Analysis of this data highlighted three parliamentary constituencies in Birmingham – Perry Barr, Hall Green and Yardley – as having the most need, with the highest proportions of E, F and G EPC rated properties and fuel poor households. Specific neighbourhoods within these areas that had the highest proportion of fuel poor households were identified so they could be targeted first. CSE recommended that the council focused on areas where more than a quarter of households are in fuel poverty, totalling around 6,500 homes across the three constituencies.
This approach was later extended to cover the whole of the West Midlands, showing the total number of eligible homes and the maximum levels of funding that could be accessed in further rounds of LADS and HUGS (Home Upgrade Grant) funding (you can find the data here). Similar data crunching was applied to help BCC with some high level figures to support a funding application for the Social Housing Decarbonisation Fund.
Net zero neighbourhoods
CSE used a different approach to identify suitable neighbourhoods for the Net Zero Neighbourhood Programme, an innovative funding programme from the West Midlands Combined Authority (WMCA) which aims to reduce regional carbon emissions by 2041. The programme will develop a full retrofit programme for a demonstrator neighbourhood which could be scaled up in future.
CSE carried out data analysis and mapping for two wards identified by BCC partner organisations (Places in Common and the University of Birmingham) who were leading the funding application. CSE examined data on building typology, tenure mixes, socio-demographic makeup, solar PV potential, and heat demand for the neighbourhoods, feeding into the assessment of whether they’d be viable pilot neighbourhoods for the funding scheme.
Here's an image showing the estimated annual heat demand of Castle Vale homes.
Securing and targeting future funding
Analysis of multiple data sets across a city is valuable when identifying homes and neighbourhoods for particular schemes. Data such as energy efficiency ratings, recommended measures to improve EPC ratings, and socio-demographic information will help direct support and communication of important initiatives. Knowing who you need to target and at what scale, will ensure you’re applying for the maximum funding and support you need.
Access to this data helps councils and local authorities build an in-depth picture of the opportunities and limitations of a particular place so that meaningful changes and support can be planned for more effectively.
Interested in learning more? Contact us for more information.
This work was part of a project funded through the ICLEI Action Fund and managed by CSE. The 3D Project was developed to work alongside Birmingham City Council, local stakeholders and community partners to decarbonise Birmingham and reduce emissions through long-term solutions.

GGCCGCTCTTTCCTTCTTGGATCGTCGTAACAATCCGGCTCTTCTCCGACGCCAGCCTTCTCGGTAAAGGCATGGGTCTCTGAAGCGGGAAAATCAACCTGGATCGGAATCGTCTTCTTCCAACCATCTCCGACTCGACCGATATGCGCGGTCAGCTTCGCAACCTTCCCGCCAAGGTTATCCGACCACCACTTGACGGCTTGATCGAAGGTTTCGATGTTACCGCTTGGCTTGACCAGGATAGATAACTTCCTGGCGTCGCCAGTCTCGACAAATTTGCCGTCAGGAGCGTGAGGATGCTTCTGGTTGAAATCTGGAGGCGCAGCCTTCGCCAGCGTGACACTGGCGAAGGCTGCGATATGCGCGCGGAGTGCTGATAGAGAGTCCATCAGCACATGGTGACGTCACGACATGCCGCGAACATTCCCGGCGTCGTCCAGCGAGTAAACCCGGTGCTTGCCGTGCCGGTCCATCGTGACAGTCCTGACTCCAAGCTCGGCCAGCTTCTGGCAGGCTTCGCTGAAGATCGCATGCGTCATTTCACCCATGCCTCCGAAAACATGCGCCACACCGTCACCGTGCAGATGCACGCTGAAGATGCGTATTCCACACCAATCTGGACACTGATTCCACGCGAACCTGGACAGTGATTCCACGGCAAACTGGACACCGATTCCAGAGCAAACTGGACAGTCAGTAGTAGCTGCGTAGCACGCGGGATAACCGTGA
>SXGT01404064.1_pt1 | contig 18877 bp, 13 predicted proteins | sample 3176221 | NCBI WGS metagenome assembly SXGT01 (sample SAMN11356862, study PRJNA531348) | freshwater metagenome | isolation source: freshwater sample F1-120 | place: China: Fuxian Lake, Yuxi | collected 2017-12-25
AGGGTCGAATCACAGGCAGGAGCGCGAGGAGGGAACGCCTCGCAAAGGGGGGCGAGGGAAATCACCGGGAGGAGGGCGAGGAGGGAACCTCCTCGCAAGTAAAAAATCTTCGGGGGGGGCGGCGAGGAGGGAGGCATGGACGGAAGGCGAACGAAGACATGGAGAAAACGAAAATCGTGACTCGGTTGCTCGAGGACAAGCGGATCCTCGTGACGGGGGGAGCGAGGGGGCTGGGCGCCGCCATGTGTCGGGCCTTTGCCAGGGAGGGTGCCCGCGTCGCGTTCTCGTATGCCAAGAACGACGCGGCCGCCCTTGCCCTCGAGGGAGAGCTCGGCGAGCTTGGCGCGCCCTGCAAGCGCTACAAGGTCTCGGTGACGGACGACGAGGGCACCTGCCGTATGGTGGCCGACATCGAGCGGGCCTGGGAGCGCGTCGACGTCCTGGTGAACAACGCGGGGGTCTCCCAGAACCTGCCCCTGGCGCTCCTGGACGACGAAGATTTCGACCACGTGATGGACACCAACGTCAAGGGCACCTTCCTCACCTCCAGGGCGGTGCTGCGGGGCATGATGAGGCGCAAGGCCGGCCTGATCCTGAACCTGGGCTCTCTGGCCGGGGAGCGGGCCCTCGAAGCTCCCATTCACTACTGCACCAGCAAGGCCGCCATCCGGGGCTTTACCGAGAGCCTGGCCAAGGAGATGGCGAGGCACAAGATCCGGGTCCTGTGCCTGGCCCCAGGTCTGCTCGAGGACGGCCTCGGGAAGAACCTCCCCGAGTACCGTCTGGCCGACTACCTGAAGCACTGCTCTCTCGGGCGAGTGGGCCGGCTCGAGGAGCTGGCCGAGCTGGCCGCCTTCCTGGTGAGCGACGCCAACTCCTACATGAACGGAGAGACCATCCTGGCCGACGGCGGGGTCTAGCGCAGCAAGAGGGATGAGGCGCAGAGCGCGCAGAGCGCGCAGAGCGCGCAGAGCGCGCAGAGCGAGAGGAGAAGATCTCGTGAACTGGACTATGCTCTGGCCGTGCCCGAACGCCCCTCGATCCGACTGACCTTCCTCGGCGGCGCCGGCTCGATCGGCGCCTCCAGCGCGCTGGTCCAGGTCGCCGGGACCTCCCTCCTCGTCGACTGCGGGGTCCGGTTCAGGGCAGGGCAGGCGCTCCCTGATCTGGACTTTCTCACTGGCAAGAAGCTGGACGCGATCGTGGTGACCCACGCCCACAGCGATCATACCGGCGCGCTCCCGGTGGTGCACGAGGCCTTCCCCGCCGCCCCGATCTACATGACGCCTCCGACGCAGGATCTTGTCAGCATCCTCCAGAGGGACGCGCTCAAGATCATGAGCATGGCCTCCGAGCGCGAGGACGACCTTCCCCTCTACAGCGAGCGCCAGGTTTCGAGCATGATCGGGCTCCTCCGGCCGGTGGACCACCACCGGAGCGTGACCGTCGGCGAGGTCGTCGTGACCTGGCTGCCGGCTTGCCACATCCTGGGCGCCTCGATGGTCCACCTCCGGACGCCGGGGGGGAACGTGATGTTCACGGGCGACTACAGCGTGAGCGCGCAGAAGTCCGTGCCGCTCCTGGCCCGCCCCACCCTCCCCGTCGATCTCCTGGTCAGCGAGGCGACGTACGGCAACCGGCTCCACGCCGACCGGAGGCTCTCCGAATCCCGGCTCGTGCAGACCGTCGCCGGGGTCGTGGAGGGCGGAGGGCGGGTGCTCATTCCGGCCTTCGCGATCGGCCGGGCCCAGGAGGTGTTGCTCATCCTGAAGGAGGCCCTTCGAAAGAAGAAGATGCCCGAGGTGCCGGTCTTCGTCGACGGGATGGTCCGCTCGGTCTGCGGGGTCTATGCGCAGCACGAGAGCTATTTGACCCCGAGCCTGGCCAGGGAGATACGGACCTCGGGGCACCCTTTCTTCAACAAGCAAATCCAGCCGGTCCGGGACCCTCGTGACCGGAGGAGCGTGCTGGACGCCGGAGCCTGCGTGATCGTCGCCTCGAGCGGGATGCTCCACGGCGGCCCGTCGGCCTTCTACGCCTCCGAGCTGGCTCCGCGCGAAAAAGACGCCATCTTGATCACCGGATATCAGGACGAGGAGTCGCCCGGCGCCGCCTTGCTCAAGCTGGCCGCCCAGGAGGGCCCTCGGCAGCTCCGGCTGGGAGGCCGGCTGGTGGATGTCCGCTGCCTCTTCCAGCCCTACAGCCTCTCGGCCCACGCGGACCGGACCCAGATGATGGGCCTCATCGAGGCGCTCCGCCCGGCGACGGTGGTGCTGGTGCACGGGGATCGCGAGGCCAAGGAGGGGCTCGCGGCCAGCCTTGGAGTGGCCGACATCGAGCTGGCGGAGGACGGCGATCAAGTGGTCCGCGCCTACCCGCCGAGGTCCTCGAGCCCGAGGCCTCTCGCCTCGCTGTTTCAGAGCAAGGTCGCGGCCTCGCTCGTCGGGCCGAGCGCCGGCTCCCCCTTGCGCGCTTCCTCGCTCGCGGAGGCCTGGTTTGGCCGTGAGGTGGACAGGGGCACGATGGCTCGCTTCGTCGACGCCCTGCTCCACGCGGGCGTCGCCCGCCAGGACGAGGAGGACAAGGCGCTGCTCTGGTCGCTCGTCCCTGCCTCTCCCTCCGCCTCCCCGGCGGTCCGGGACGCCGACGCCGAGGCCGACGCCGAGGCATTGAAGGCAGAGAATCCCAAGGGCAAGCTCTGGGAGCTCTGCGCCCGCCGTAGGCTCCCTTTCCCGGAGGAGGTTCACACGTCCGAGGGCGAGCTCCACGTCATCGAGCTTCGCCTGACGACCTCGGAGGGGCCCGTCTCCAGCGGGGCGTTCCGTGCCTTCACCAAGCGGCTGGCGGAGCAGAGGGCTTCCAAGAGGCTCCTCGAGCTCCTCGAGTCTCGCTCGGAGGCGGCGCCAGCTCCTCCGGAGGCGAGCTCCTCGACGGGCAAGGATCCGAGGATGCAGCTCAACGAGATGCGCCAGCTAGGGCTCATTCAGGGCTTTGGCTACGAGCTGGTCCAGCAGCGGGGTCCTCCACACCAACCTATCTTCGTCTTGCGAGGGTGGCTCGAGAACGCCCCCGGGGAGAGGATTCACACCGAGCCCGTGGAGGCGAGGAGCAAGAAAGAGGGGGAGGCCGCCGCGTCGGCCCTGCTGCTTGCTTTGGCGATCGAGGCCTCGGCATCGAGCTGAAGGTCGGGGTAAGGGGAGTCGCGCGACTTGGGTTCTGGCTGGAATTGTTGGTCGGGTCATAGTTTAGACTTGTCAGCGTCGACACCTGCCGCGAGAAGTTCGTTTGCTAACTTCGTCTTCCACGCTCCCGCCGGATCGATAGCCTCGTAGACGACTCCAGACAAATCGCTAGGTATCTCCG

Allocating support for vulnerable households using home energy efficiency data across Birmingham
A large proportion of direct carbon emissions result from heating our homes. Improving energy efficiency of the UK’s housing stock to reduce the amount of fuel needed to keep warm is critical to reducing carbon, not to mention helping consumers manage their ever-rising energy bills. Data for EPC (Energy Performance Certificates), fuel poverty, and housing stock, together with socio-demograpic data, can identify homes suitable for energy efficiency upgrades, eligibility for different funding streams, and help with messaging to encourage take up.
Making energy efficiency home improvements can be very costly, and for all local authorities there is a huge financial barrier to setting up energy efficiency retrofit schemes across a large area. This has been addressed, to some extent, by several UK central government funding programmes intended to support retrofit programmes for the most vulnerable households. But what happens if you don’t know who the funding should go to? Without adequate housing data, local authorities can struggle to know how to fairly target energy efficiency support and delivery. It’s particularly important that people who are fuel poor (those who need to spend a significant proportion of their income to heat their homes) are prioritised when implementing energy efficiency schemes.
Energy efficiency schemes
By combining a number of different data sources on the city’s homes, the Centre for Sustainable Energy (CSE) was able to help Birmingham City Council (BCC) roll out energy efficiency programmes and provide input into funding applications for new local initiatives. CSE carried out some data analysis to identify properties most likely to have low incomes and poor energy efficiency ratings, combining EPC and fuel poverty data. This helped the council to manage their resources to target communications and reach 1500 people who met the eligibility criteria for LADS (Local Authority Delivery Scheme) funding secured by BCC and West Midlands Energy Hub.
Below is an example of the first step of filtering data to identify areas with the highest % of low EPC-rated properties, with a rating of E, F or G.